8. […] Poor Muslims seeking work in wealthy Europe have not set out with a plan to overwhelm the West any more than a Mexican picking tomatoes in the Imperial Valley is doing so in hopes of creating Mexifornia. – “More on the Clash of Civilizations,” Philip Giraldi, American Conservative, May 11, 201… […]

  9. “It should be acknowledged that we in the West are often the problem, not the Muslims, due to our failure to value that Christian and Western culture that we have all but discarded. Poor Muslims seeking work in wealthy Europe have not set out with a plan to overwhelm the West any more than a Mexican picking tomatoes in the Imperial Valley is doing so in hopes of creating Mexifornia.”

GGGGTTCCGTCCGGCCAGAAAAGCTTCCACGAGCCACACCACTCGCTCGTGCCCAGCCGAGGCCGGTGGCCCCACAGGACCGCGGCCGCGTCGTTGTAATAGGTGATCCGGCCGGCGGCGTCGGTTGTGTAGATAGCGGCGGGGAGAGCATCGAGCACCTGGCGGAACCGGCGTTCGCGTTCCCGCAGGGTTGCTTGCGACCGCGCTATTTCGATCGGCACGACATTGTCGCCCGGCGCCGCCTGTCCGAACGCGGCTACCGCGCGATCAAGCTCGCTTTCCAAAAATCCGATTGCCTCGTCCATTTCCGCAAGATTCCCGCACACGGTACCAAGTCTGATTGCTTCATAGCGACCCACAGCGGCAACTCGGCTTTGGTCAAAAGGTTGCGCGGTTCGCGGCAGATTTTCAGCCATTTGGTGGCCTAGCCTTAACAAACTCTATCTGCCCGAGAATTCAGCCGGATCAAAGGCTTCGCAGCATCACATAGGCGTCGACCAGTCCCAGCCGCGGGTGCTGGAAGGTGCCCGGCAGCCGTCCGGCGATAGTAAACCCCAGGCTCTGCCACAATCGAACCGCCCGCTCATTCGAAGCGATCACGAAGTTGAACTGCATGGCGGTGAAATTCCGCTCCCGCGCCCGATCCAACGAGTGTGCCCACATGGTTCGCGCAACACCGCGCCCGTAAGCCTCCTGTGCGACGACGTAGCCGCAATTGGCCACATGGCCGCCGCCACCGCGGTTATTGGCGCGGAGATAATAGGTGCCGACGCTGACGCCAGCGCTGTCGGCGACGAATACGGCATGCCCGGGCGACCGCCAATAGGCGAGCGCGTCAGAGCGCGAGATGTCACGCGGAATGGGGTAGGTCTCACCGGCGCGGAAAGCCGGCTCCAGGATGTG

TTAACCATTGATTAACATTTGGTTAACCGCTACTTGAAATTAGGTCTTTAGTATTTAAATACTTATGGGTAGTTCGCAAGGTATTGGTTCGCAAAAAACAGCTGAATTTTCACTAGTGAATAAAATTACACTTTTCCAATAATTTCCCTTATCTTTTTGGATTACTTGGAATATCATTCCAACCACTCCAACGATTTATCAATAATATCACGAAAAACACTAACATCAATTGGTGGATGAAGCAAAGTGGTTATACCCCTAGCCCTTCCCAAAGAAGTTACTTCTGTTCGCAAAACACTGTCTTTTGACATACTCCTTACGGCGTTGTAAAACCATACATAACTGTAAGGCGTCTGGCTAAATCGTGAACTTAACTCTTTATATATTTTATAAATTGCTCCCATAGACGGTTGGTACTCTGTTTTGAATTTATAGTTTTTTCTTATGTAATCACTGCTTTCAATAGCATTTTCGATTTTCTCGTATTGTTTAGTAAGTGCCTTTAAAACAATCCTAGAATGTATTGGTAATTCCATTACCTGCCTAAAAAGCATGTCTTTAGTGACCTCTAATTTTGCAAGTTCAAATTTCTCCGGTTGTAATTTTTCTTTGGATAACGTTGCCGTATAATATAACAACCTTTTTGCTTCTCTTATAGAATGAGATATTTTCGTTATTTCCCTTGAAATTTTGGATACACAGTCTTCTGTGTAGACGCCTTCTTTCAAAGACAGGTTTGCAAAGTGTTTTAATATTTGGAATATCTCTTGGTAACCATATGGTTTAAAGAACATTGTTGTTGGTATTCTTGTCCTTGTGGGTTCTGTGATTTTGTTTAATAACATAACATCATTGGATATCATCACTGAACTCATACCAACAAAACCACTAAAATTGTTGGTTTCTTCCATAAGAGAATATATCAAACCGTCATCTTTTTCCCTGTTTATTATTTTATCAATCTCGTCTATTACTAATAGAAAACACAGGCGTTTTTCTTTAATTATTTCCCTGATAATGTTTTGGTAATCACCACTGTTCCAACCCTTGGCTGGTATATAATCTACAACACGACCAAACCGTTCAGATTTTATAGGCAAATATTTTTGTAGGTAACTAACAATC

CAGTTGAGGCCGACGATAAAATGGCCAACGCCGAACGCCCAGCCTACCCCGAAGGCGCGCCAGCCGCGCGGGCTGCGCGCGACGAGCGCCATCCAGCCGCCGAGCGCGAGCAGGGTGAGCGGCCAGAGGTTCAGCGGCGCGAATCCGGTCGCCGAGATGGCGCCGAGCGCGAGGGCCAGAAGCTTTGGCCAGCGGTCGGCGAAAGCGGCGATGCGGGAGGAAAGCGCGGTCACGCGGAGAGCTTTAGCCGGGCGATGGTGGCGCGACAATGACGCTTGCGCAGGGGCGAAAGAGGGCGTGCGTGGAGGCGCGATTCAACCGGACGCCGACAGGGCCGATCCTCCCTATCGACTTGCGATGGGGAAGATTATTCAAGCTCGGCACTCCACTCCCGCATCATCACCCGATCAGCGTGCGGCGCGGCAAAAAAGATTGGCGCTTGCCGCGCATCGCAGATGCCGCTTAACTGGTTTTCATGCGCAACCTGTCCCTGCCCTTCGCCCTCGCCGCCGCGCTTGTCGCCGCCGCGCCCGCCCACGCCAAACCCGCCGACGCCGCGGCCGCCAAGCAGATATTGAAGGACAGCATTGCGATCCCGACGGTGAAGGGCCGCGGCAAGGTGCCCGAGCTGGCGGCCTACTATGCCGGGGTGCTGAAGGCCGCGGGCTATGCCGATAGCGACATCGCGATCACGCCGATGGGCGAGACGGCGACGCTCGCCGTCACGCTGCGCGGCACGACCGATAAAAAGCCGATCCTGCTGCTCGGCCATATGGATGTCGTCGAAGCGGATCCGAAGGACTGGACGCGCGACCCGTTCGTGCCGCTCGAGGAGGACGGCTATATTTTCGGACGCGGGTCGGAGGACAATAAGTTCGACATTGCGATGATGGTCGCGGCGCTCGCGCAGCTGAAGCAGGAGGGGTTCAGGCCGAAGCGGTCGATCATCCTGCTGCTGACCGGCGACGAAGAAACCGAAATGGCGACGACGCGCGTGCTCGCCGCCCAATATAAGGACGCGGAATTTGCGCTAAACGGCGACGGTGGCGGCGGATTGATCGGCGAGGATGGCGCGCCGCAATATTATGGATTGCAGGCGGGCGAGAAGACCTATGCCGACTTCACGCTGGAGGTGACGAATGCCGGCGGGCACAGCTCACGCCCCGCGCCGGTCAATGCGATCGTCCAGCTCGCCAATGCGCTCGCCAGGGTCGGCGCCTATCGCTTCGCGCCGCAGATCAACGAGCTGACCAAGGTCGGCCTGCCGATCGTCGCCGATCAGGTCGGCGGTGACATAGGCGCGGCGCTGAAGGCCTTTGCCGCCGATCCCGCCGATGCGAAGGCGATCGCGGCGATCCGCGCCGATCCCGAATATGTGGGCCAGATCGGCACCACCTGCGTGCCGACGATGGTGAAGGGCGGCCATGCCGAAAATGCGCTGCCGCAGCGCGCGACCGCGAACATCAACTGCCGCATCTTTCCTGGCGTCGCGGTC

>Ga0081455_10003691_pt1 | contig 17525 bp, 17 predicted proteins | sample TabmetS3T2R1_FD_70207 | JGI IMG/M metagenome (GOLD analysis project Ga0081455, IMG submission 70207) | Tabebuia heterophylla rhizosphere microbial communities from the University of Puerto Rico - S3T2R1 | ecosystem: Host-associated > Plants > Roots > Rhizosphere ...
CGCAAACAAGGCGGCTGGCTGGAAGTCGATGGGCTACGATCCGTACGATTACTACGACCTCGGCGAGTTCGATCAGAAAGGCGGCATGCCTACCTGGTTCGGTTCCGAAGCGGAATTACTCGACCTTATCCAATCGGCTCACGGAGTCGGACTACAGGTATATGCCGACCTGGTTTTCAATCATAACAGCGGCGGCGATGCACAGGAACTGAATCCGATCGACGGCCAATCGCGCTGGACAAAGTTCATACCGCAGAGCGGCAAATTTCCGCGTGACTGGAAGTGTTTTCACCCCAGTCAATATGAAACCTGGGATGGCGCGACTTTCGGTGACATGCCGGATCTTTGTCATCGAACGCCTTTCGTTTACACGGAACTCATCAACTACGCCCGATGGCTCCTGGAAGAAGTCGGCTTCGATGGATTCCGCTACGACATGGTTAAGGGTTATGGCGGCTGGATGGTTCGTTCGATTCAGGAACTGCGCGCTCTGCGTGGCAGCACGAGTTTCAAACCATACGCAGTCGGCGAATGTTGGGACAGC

We in the West could get back on track if we repealed the farcical ‘free trade’ policies that impel people to emigrate from their native lands. As Ralph Nader would remind us “Part of the problem involves NAFTA. The flood of cheap corn into Mexico has dispossessed over a million Mexican farmers, and, with their families, they either go to the slums or, in their desperation, head north.” The flow of Mexican illegals would be diverted if we but ceased the dumping of surfeit goods that ruin their agrarian livelihoods. Paleoconservatives must convince paleolibertarians of the need for protectionism in the face of flagrantly disastrous trading policies. It should not be too hard to do as a luminary of the Old Right, Garet Garrett, was supportive of tariffs.